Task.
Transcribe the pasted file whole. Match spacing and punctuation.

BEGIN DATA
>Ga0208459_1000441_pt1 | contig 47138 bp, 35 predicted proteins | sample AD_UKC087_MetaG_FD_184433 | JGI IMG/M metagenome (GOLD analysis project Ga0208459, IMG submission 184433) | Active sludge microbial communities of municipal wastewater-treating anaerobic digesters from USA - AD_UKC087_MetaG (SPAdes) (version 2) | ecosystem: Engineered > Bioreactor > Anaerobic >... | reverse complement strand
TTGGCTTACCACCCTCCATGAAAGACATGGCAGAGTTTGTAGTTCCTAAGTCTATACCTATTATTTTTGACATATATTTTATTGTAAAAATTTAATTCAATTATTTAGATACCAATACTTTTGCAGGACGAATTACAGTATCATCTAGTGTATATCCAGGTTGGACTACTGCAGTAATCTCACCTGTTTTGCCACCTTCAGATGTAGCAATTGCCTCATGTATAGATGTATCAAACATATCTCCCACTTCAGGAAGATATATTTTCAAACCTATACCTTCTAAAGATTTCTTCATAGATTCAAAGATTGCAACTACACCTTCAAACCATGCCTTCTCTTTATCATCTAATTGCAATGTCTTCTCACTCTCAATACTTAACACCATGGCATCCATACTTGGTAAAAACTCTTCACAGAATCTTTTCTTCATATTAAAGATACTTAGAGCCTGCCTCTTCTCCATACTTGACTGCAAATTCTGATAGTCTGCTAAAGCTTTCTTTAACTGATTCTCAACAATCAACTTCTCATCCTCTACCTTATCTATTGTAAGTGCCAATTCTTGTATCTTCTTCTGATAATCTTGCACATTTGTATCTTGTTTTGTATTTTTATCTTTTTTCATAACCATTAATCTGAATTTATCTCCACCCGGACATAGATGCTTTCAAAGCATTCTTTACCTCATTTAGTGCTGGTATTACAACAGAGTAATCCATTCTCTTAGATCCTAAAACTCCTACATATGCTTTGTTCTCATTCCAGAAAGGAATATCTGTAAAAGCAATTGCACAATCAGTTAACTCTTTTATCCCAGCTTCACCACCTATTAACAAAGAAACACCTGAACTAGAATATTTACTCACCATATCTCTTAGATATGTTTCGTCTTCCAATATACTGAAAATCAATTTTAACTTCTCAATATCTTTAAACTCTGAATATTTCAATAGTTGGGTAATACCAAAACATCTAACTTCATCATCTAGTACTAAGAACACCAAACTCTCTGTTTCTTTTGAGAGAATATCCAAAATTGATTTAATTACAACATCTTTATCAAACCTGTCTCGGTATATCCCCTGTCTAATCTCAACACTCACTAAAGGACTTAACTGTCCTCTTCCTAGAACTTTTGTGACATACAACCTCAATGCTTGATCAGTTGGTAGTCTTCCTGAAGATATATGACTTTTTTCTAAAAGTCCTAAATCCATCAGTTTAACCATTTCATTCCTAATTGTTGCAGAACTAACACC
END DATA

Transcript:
>Ga0208459_1000441_pt1 | contig 47138 bp, 35 predicted proteins | sample AD_UKC087_MetaG_FD_184433 | JGI IMG/M metagenome (GOLD analysis project Ga0208459, IMG submission 184433) | Active sludge microbial communities of municipal wastewater-treating anaerobic digesters from USA - AD_UKC087_MetaG (SPAdes) (version 2) | ecosystem: Engineered > Bioreactor > Anaerobic >... | reverse complement strand
TTGGCTTACCACCCTCCATGAAAGACATGGCAGAGTTTGTAGTTCCTAAGTCTATACCTATTATTTTTGACATATATTTTATTGTAAAAATTTAATTCAATTATTTAGATACCAATACTTTTGCAGGACGAATTACAGTATCATCTAGTGTATATCCAGGTTGGACTACTGCAGTAATCTCACCTGTTTTGCCACCTTCAGATGTAGCAATTGCCTCATGTATAGATGTATCAAACATATCTCCCACTTCAGGAAGATATATTTTCAAACCTATACCTTCTAAAGATTTCTTCATAGATTCAAAGATTGCAACTACACCTTCAAACCATGCCTTCTCTTTATCATCTAATTGCAATGTCTTCTCACTCTCAATACTTAACACCATGGCATCCATACTTGGTAAAAACTCTTCACAGAATCTTTTCTTCATATTAAAGATACTTAGAGCCTGCCTCTTCTCCATACTTGACTGCAAATTCTGATAGTCTGCTAAAGCTTTCTTTAACTGATTCTCAACAATCAACTTCTCATCCTCTACCTTATCTATTGTAAGTGCCAATTCTTGTATCTTCTTCTGATAATCTTGCACATTTGTATCTTGTTTTGTATTTTTATCTTTTTTCATAACCATTAATCTGAATTTATCTCCACCCGGACATAGATGCTTTCAAAGCATTCTTTACCTCATTTAGTGCTGGTATTACAACAGAGTAATCCATTCTCTTAGATCCTAAAACTCCTACATATGCTTTGTTCTCATTCCAGAAAGGAATATCTGTAAAAGCAATTGCACAATCAGTTAACTCTTTTATCCCAGCTTCACCACCTATTAACAAAGAAACACCTGAACTAGAATATTTACTCACCATATCTCTTAGATATGTTTCGTCTTCCAATATACTGAAAATCAATTTTAACTTCTCAATATCTTTAAACTCTGAATATTTCAATAGTTGGGTAATACCAAAACATCTAACTTCATCATCTAGTACTAAGAACACCAAACTCTCTGTTTCTTTTGAGAGAATATCCAAAATTGATTTAATTACAACATCTTTATCAAACCTGTCTCGGTATATCCCCTGTCTAATCTCAACACTCACTAAAGGACTTAACTGTCCTCTTCCTAGAACTTTTGTGACATACAACCTCAATGCTTGATCAGTTGGTAGTCTTCCTGAAGATATATGACTTTTTTCTAAAAGTCCTAAATCCATCAGTTTAACCATTTCATTCCTAATTGTTGCAGAACTAACACC